Spring clean your approach to health
Try mindful mantras instead of grandiose goals.
I had a birthday this week and always find myself reflecting and dreaming about the year ahead.
I’m not a fan of setting dozens of grandiose goals (having done this and accomplishing very little, I know it only leads to feelings of failure and defeat). Most of us also don’t have the time, energy and motivation to do extreme lifestyle makeovers. I’ve learned setting simple mindful mantras to improve health and other parts of your life can be far more effective for busy people than a long list of to-do’s.
Since we are approaching the halfway point of the year, I’m encouraging you to reassess your health and spring clean those new year’s resolutions you set that are not working out as planned.
Consider setting one mindful mantra that would apply to both your personal and professional life. Here are three common challenges we see in our nutrition counselling practice that inhibit our clients from moving forward in personal, family and work life. Which of these challenges apply to you?
1. Challenge: Inconsistency.
Mindful mantra: Consistency trumps commitment.
At the start of this year I realized after listening to small business expert Marc Leblanc that I was committed but failing with consistency in some parts of my personal and professional life. My mantra this year therefore became “consistency trumps commitment” and it is helping me “walk the talk” instead of just “talk the talk.”
Obviously I am committed to my family, my health and my business, but without focusing on consistency sometimes I worked too long and my stress management and quality family time was shortened. Having a consistent plan to leave the office on time each day made meant ensuring my time at work was well planned and prioritized.
Carving out a minimum consistent goal of two non-negotiable fitness efforts per week in my calendar has made even the busiest weeks achievable and usually something I can exceed. (Previously I set the weekly target much higher and failed to book these as appointments in my calendar. I always hoped I could fit it in somewhere, but when my schedule wouldn’t allow this).
Keeping with my mantra, next on my agenda is to build in a consistent plan for yoga.
2. Challenge: Procrastination.
Mindful mantra: Pounce on priorities.
I wonder how many people are spending more time watching the food network and reality cooking shows than actually cooking?
What really matters to you? What is a must-have versus a nice-to-have in order for you to be happy and healthy? Pounce on your priorities first and minimize time wasters such as endless hours of television, social media posting and Internet searching.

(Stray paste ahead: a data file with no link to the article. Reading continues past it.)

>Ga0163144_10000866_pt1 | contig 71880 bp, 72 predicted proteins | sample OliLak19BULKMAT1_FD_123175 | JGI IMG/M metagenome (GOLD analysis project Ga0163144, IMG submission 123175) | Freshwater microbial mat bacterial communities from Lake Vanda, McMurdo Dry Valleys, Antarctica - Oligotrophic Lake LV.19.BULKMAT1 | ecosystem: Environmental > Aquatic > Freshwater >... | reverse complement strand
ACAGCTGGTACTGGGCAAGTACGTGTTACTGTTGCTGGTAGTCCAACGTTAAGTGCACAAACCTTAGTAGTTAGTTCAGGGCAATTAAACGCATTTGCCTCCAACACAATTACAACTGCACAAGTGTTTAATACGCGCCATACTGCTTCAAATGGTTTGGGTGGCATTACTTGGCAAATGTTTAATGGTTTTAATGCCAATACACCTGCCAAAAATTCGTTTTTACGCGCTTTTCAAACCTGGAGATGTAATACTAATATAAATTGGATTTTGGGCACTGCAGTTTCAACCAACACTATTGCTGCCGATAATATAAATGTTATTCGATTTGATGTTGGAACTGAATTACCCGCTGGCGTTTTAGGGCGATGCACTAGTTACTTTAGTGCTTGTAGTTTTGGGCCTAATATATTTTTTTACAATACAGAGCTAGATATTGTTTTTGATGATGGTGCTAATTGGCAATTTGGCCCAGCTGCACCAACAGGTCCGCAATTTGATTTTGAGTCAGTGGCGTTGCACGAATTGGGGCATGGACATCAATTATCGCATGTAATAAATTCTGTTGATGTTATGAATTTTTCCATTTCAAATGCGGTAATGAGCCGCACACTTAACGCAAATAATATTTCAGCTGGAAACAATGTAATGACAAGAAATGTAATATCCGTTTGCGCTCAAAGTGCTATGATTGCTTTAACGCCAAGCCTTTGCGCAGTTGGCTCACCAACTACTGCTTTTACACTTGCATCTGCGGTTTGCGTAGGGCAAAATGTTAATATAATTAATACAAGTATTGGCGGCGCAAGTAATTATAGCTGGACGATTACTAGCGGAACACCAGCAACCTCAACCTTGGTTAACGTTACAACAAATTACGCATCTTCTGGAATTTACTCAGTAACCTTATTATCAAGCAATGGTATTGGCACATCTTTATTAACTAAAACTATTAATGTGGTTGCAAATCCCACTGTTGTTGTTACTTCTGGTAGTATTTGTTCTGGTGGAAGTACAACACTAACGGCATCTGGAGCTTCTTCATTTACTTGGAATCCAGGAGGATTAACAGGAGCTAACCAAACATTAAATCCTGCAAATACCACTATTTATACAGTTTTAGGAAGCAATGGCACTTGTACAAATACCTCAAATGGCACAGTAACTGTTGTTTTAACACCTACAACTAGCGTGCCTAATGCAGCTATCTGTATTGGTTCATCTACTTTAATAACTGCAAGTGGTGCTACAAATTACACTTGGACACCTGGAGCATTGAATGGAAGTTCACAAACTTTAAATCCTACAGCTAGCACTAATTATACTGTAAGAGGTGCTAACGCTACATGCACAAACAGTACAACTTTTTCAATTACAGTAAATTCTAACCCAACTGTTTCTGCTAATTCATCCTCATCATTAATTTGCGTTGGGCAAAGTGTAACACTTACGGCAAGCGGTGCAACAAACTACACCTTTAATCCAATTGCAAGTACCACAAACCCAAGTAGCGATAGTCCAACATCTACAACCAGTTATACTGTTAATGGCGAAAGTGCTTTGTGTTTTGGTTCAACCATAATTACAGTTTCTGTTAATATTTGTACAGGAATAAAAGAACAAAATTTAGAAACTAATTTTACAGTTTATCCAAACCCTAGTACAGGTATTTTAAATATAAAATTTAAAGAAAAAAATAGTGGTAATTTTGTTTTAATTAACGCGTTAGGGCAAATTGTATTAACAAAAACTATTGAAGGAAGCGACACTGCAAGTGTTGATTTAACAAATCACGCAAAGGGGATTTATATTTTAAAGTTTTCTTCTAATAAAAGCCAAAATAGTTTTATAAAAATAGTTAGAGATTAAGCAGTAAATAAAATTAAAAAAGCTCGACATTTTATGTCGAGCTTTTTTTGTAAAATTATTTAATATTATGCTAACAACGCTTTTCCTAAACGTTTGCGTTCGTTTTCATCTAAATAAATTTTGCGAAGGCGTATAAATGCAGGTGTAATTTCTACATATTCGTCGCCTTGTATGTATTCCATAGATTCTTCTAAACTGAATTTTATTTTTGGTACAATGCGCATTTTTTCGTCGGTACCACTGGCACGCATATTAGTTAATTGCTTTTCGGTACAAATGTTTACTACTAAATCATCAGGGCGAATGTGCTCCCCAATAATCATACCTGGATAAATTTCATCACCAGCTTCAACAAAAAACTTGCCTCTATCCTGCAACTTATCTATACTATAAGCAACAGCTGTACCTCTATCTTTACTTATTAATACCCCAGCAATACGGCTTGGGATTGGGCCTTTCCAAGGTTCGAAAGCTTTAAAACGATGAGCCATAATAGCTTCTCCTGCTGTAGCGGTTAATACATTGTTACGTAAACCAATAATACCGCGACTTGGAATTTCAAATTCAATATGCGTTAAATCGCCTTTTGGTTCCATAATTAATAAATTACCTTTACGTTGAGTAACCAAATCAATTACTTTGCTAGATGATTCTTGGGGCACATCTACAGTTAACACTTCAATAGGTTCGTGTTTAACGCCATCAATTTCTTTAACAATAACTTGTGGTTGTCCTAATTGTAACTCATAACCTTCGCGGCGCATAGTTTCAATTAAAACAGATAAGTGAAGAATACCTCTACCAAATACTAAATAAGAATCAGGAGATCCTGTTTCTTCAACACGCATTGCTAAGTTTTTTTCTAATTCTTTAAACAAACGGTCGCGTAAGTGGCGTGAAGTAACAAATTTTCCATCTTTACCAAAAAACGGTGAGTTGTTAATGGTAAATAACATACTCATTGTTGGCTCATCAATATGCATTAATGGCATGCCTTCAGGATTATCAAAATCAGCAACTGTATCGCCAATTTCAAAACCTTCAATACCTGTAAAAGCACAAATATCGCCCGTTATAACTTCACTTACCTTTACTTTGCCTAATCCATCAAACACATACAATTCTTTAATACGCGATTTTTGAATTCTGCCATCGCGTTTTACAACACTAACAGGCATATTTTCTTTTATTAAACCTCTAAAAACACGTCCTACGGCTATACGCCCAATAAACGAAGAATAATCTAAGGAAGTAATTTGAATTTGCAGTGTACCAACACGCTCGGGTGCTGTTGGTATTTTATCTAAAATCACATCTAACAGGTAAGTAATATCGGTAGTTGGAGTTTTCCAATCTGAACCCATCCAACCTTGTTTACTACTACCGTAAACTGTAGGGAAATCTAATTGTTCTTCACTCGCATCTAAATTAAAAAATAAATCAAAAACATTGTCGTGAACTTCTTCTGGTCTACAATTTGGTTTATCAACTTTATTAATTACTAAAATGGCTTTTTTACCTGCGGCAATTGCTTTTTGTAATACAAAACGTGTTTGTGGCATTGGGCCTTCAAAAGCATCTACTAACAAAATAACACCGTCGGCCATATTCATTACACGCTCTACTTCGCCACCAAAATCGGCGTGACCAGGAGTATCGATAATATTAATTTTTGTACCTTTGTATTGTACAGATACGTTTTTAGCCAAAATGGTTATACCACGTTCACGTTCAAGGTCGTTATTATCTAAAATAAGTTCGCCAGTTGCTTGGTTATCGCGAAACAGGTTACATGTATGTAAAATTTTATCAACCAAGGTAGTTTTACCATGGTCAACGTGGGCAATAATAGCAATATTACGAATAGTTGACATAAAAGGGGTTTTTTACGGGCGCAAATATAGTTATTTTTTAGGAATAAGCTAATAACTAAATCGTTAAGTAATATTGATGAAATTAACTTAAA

If you are unhappy with your weight or your health, waiting until you feel like going for a walk or hoping you will one day start craving veggies is not likely to happen. As the old saying goes, you have to “fake it till you make it.” If you act as if you are someone who enjoys exercise or eating a salad, in time you actually will.
Remember that all of us need enough variety, rewards and relaxation to keep motivated. Since perfectionism often leads to procrastination, remember that there is a difference between being the best and doing your best.
3. Challenge: Overwhelmed
Mindful mantra: One in, one out.
You can do anything, just not everything. You can’t do it all — work-life balance is a myth. Accept that balance means some days things will be in check, others will be anything but. The key is remembering that your family, work and personal self all need to be taken care of — but just not at every minute of each day.
Consider my husband’s analogy to treat your schedule like clothes in your closet. One new item added should be followed by one item out for donation. Slow down and check in with yourself before saying yes to opportunities that come your way to protect your time for what really matters. All choices (even the good ones) also have consequences.
Registering your kids in sports after school or attending a fitness class after work is great but can mean that evening meals can take a hit. To keep healthy family meals flowing for your family what needs to shift?